Attractiveness vs Perfection

By Phil / February 29th, 2012

Can we define the perfect smile? Absolutely. Countless scientific studies have been done to quantify and qualify smile design to the most minute detail. We know where the middle of the smile should be, we know what the proportion s of the teeth should be, we know what shape the spaces between the edges of the teeth should be. We can even apply Ancient Greek proportion theory to the widths of the front teeth as viewed from the front. The science of the perfect smile. We’ve got it nailed. There have been textbooks devoted to this subject.

Can we define the perfect face? Absolutely. Countless scientific studies etc. etc. Symmetry is the name of the game. Symmetry and proportions. Even babies know this. Babies eyes are drawn more towards smooth, round, symmetrical faces than rough, asymmetric ones. This has been proven. I, for one, do not have a symmetric face. I have one eye higher than the other, and ear and eyebrow for that matter. But I can always tilt my head slightly and fool you all…!

Can we define attractiveness? What happens if we put a textbook perfect smile in an imperfectly (albeit attractive) symmetric face? The human race is diverse. We do not all look the same – that would be decidedly unattractive. In fact, imagine a world where everyone was symmetric and had perfect text-book smiles. I think the quirky asymmetries would become the desirables. We want to be the same. We are social beings. We want to belong. Yet we yearn to be individual and recognised for our uniqueness. A contradiction?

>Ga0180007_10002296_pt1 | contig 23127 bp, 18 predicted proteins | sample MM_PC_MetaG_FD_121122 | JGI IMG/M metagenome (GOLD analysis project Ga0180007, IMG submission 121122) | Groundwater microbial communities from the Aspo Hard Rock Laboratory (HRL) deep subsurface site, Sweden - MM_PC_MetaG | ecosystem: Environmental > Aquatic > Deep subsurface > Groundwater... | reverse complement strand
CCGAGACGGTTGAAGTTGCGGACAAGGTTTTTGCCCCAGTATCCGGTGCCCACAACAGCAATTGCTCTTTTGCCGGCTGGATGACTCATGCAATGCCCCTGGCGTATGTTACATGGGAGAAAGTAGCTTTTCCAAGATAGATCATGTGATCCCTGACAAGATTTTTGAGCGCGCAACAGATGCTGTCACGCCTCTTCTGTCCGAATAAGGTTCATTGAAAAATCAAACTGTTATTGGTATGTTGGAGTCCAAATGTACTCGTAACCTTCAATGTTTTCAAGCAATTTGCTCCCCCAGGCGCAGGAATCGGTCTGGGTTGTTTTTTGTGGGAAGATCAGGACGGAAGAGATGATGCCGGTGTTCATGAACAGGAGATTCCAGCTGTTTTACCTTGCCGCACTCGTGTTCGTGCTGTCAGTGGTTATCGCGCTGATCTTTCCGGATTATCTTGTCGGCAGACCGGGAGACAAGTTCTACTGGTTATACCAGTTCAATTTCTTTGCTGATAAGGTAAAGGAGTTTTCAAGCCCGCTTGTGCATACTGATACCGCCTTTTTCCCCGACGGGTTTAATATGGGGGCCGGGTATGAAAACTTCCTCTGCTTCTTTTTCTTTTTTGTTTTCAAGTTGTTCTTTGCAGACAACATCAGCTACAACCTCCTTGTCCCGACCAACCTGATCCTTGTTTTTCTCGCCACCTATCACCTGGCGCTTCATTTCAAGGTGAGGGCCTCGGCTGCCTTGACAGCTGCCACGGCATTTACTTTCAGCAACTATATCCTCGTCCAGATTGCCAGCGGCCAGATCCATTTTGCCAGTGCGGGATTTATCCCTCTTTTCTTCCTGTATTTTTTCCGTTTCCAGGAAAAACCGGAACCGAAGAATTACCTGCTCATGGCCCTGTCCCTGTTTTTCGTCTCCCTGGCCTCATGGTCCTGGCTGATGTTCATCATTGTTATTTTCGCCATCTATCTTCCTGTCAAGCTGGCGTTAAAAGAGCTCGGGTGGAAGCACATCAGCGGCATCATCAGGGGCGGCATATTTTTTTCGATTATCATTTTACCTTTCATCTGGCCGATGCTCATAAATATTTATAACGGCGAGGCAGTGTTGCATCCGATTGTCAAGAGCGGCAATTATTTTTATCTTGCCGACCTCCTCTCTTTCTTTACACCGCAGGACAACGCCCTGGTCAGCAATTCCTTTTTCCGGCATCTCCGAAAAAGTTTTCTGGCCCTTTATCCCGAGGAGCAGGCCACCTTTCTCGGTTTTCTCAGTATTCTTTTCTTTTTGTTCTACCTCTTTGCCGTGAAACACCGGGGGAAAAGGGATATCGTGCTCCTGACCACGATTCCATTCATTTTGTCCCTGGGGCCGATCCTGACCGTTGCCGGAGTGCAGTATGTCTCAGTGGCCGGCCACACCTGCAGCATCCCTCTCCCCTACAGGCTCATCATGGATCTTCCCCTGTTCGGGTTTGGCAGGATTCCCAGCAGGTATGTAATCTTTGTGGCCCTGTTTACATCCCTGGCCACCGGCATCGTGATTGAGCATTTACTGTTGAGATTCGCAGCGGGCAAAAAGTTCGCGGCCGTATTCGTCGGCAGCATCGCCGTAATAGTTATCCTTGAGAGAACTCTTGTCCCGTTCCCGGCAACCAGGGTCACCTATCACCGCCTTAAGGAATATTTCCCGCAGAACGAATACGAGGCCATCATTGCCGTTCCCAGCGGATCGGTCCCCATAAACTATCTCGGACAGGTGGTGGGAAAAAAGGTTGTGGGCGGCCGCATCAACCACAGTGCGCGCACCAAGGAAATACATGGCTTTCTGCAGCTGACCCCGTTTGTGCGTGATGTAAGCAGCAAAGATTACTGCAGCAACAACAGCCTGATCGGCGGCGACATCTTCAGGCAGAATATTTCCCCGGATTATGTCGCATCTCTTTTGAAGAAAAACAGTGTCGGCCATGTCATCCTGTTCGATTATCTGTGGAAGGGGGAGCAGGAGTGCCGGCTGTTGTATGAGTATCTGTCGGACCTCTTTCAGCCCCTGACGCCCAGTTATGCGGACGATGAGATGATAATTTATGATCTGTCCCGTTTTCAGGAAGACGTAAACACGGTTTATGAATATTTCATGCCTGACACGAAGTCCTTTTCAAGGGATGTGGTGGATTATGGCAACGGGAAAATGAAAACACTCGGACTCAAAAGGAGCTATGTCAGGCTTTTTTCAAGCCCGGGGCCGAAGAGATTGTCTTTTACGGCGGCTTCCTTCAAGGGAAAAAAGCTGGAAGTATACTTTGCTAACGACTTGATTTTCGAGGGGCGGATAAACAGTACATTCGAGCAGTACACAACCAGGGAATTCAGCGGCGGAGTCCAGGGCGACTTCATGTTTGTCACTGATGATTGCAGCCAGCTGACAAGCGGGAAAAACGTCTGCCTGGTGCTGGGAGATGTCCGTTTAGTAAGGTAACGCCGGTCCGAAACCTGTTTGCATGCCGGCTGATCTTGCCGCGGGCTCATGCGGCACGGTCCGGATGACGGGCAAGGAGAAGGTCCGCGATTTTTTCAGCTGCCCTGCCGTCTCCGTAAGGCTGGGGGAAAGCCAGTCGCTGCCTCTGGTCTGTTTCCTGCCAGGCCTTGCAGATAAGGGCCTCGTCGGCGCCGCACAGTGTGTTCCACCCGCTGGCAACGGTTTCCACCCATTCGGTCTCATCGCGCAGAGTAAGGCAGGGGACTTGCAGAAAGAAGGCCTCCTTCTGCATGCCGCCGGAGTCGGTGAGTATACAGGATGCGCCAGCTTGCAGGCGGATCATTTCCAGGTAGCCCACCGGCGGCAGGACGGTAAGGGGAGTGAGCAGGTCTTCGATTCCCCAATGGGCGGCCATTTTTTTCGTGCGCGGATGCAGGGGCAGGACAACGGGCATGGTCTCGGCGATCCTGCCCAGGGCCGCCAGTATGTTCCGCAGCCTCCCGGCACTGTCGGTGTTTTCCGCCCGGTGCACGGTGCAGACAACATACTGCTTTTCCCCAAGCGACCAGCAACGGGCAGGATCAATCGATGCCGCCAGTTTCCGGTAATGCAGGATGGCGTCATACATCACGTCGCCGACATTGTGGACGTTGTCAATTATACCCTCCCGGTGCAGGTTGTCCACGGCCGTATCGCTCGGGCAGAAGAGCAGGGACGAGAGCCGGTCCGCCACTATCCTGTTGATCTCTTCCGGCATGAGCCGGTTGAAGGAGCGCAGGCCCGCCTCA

Despite the influence of Hollywood and the call of the popular media for us all to strive to be ‘perfect’, the trend towards healthy, natural, youthful smiles is emerging. More people are straightening their teeth than crowning them. More people are whitening or at least asking for their crowns and fillings to match. More people are aware that healthy gums help you maintain a healthy body as well as looking better. We are designed by evolution to be attracted towards health and away from disease. That makes sense. Healthy is attractive and we can strive to be healthier, and as a result will look healthier. A healthy glow! A healthy smile!

Health is the new wealth. And attractiveness has limits of social acceptance but does not equal perfection. Very few of us can get near perfection (as defined by who?) but all of us have attractive qualities. We are social beings. We want to belong. We are allowed to be different.


Dr Elaine Halley, Cosmetic Dentist and owner of Cherrybank Dental Spas

Last updated May 2nd, 2018